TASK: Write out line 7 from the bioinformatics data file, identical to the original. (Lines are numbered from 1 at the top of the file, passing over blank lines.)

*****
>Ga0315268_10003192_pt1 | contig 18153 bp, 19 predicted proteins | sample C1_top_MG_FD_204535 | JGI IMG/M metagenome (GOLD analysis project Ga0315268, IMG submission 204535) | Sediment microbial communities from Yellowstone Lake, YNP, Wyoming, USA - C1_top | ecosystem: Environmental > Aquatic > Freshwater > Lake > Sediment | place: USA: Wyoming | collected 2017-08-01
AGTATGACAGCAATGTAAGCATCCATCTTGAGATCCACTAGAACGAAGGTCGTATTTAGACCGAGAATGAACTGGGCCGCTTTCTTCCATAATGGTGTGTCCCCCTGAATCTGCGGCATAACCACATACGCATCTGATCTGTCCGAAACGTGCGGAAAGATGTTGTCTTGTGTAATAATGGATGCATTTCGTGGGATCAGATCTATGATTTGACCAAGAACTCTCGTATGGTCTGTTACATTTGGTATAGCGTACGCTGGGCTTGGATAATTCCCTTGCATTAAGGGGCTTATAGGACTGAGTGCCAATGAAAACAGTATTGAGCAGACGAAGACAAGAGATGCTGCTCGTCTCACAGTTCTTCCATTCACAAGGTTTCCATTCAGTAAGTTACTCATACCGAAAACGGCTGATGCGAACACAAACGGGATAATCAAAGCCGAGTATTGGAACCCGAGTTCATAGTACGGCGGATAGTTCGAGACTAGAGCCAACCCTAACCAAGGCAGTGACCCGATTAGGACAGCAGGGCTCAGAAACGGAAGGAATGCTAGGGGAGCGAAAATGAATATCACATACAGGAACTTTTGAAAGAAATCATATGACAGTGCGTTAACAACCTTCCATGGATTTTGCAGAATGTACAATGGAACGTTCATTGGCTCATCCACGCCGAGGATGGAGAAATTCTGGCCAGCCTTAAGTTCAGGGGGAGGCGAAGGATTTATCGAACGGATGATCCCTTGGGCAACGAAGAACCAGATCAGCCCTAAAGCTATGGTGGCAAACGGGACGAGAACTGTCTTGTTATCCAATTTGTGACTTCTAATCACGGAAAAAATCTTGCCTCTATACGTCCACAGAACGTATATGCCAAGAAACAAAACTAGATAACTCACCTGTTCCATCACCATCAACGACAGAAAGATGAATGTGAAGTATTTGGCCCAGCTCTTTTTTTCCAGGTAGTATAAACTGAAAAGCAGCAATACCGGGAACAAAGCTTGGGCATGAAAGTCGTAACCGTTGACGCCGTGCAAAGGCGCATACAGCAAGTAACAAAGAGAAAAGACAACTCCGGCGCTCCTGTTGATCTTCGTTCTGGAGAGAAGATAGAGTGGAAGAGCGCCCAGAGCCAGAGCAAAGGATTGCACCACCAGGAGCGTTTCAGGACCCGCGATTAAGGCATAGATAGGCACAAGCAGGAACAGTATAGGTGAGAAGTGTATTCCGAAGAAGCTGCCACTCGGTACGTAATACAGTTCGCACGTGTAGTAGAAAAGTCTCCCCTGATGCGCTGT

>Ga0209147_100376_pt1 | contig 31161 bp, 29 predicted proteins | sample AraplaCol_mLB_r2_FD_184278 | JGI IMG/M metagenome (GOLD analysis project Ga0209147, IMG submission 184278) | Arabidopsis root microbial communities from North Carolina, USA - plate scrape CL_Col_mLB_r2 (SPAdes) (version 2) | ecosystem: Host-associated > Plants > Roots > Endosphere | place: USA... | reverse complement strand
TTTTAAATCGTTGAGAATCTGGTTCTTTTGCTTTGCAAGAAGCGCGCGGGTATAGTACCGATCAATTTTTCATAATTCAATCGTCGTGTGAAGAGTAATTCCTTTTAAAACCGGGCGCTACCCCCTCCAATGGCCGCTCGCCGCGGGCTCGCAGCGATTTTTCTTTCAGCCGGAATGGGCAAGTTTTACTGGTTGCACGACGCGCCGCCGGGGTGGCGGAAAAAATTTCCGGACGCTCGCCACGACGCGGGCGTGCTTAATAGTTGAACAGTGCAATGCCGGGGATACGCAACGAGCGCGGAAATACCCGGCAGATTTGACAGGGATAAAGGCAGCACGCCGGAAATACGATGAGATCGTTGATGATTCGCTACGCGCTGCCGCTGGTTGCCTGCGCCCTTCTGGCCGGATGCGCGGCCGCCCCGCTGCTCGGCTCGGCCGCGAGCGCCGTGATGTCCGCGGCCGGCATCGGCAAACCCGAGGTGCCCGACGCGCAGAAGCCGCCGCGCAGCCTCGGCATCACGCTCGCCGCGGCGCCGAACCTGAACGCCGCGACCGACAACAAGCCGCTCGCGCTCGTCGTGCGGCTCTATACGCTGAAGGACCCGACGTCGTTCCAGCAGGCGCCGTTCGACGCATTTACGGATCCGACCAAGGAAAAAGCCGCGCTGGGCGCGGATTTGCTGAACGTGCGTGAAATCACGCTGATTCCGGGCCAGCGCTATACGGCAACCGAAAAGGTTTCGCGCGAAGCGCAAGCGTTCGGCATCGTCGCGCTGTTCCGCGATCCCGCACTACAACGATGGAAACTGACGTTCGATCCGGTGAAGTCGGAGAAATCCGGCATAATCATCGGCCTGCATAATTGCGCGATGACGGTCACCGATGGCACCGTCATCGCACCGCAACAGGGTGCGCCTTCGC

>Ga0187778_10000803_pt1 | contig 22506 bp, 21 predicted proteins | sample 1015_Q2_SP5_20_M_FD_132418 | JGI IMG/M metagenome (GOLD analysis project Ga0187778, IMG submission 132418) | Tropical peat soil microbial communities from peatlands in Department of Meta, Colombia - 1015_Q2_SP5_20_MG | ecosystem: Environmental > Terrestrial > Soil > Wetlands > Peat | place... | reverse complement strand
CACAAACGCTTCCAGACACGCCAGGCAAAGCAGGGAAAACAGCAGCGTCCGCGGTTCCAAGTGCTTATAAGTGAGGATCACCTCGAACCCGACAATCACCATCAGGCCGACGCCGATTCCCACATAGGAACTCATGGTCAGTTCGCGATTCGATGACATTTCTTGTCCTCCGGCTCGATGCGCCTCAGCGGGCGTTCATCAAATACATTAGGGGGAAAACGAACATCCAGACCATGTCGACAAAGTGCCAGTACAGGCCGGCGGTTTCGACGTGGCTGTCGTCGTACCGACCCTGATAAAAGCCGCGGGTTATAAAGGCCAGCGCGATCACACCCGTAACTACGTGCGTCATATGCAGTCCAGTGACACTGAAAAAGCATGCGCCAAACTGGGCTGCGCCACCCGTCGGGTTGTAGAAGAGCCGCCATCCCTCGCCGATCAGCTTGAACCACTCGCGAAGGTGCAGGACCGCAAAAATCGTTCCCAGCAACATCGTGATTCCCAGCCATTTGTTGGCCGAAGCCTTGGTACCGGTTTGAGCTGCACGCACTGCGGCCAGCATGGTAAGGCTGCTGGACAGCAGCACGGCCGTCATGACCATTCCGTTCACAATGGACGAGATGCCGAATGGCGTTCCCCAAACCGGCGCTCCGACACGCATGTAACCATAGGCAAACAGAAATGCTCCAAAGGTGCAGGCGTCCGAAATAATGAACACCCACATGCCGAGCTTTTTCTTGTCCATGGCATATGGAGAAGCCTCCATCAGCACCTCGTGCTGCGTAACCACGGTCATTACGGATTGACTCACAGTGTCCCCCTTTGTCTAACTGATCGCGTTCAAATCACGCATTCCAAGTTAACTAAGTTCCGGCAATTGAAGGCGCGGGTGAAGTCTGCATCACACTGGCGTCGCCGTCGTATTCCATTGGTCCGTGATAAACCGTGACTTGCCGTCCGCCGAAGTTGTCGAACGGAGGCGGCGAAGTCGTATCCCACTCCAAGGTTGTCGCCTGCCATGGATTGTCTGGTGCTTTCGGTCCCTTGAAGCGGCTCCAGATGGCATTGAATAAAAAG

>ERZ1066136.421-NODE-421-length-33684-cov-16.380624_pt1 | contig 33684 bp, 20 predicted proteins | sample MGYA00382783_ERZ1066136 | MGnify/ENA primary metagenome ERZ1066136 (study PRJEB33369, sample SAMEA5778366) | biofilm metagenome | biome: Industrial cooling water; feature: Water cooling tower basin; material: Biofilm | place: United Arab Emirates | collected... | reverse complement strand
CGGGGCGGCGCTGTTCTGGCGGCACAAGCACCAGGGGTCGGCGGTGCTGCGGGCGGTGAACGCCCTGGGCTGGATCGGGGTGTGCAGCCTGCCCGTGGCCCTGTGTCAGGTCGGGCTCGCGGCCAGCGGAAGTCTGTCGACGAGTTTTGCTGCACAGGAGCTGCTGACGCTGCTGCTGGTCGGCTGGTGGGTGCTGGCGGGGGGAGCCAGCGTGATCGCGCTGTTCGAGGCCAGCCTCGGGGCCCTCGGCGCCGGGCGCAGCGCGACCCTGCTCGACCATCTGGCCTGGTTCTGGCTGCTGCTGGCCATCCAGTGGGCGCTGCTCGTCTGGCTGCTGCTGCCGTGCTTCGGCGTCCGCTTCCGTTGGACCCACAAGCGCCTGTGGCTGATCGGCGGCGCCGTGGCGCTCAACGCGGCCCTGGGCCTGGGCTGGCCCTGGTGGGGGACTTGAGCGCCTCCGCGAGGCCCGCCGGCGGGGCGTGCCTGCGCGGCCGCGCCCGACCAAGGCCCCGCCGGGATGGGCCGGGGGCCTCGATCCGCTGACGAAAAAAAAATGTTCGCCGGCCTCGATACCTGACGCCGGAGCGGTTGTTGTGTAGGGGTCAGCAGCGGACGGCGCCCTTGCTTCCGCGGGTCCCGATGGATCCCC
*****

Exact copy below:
>ERZ1066136.421-NODE-421-length-33684-cov-16.380624_pt1 | contig 33684 bp, 20 predicted proteins | sample MGYA00382783_ERZ1066136 | MGnify/ENA primary metagenome ERZ1066136 (study PRJEB33369, sample SAMEA5778366) | biofilm metagenome | biome: Industrial cooling water; feature: Water cooling tower basin; material: Biofilm | place: United Arab Emirates | collected... | reverse complement strand